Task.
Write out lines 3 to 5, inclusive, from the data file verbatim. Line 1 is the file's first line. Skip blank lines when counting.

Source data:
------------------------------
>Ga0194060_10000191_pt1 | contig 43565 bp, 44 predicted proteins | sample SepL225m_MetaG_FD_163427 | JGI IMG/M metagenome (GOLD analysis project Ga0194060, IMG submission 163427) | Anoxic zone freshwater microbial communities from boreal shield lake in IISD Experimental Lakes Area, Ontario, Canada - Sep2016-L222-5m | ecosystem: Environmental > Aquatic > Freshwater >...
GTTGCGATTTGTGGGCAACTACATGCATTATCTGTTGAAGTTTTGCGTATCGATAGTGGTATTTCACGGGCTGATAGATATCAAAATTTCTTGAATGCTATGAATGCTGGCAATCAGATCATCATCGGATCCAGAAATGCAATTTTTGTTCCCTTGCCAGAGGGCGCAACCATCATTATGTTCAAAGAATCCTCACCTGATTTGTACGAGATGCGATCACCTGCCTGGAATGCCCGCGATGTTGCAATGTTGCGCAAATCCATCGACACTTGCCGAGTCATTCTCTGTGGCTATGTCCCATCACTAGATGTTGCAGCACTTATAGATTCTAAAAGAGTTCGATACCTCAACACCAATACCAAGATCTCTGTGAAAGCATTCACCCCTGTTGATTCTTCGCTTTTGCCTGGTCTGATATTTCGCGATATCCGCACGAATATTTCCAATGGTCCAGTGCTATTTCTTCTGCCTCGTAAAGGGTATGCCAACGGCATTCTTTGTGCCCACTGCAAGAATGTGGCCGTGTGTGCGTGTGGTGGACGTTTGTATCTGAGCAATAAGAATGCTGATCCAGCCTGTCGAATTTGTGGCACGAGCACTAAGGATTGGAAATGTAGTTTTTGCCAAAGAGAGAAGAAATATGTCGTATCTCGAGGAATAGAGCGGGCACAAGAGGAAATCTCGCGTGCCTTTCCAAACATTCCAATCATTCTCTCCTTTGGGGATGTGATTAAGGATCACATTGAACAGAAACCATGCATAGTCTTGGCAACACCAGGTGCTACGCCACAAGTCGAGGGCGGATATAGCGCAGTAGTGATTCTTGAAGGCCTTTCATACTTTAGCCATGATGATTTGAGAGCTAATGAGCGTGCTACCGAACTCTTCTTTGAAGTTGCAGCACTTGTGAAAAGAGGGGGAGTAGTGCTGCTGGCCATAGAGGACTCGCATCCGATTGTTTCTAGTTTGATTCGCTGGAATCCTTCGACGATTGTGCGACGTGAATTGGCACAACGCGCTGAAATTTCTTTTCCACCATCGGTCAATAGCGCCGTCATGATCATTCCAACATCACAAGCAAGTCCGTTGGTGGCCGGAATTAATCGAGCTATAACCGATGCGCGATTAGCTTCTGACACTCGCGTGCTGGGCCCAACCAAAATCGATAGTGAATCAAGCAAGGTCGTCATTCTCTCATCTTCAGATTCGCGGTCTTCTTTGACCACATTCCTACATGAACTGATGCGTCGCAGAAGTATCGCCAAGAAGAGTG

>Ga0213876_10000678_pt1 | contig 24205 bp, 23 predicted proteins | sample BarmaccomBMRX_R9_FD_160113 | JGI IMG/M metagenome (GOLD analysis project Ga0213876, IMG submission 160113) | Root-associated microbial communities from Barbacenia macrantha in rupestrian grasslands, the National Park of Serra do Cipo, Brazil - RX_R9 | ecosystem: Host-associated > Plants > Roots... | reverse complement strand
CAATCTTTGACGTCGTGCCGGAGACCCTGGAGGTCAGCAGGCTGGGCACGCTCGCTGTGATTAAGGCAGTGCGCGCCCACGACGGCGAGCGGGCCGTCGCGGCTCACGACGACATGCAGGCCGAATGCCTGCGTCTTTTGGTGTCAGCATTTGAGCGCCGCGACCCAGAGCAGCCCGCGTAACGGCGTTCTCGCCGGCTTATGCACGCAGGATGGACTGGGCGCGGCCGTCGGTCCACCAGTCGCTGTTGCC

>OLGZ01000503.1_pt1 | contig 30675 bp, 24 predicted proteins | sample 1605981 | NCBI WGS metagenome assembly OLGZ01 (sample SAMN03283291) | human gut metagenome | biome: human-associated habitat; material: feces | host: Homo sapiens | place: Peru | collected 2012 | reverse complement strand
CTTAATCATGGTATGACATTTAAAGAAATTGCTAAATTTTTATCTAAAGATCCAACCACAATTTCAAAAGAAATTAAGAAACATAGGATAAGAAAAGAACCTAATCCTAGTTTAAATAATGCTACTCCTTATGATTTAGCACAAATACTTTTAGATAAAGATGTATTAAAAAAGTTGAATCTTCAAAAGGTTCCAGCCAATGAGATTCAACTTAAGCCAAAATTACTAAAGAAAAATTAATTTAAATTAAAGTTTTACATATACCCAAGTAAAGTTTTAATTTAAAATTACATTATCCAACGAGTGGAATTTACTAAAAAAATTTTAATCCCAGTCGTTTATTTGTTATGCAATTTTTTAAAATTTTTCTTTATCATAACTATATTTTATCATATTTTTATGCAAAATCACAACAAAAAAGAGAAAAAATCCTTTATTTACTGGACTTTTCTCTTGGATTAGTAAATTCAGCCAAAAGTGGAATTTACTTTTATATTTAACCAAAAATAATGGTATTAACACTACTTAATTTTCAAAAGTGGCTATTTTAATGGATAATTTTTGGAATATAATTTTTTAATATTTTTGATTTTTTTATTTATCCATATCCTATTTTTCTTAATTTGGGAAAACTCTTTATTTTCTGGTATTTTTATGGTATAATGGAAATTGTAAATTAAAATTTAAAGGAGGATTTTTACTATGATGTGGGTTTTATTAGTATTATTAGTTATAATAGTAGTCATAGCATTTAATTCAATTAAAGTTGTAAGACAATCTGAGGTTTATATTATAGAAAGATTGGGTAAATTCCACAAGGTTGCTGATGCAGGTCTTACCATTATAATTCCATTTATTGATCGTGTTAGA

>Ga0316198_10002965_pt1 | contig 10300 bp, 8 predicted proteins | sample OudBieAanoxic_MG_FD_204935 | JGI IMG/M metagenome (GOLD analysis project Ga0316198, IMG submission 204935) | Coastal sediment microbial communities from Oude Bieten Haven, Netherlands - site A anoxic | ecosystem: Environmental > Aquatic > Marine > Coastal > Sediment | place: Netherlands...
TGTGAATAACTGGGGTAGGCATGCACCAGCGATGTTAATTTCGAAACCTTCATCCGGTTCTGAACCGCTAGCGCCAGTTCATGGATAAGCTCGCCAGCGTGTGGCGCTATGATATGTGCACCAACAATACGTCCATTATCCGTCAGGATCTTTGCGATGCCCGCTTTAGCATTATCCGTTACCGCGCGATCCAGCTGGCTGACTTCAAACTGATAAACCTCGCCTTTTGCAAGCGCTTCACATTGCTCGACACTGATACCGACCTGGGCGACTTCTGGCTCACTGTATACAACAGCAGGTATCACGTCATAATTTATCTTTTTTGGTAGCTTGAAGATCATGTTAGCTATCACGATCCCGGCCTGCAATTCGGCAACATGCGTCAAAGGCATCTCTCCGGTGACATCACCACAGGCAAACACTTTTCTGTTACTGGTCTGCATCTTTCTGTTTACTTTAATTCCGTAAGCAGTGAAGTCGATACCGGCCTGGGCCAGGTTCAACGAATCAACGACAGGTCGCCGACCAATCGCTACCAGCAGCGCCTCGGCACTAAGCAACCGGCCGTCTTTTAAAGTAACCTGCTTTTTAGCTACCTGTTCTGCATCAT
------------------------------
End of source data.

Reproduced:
>Ga0213876_10000678_pt1 | contig 24205 bp, 23 predicted proteins | sample BarmaccomBMRX_R9_FD_160113 | JGI IMG/M metagenome (GOLD analysis project Ga0213876, IMG submission 160113) | Root-associated microbial communities from Barbacenia macrantha in rupestrian grasslands, the National Park of Serra do Cipo, Brazil - RX_R9 | ecosystem: Host-associated > Plants > Roots... | reverse complement strand
CAATCTTTGACGTCGTGCCGGAGACCCTGGAGGTCAGCAGGCTGGGCACGCTCGCTGTGATTAAGGCAGTGCGCGCCCACGACGGCGAGCGGGCCGTCGCGGCTCACGACGACATGCAGGCCGAATGCCTGCGTCTTTTGGTGTCAGCATTTGAGCGCCGCGACCCAGAGCAGCCCGCGTAACGGCGTTCTCGCCGGCTTATGCACGCAGGATGGACTGGGCGCGGCCGTCGGTCCACCAGTCGCTGTTGCC

>OLGZ01000503.1_pt1 | contig 30675 bp, 24 predicted proteins | sample 1605981 | NCBI WGS metagenome assembly OLGZ01 (sample SAMN03283291) | human gut metagenome | biome: human-associated habitat; material: feces | host: Homo sapiens | place: Peru | collected 2012 | reverse complement strand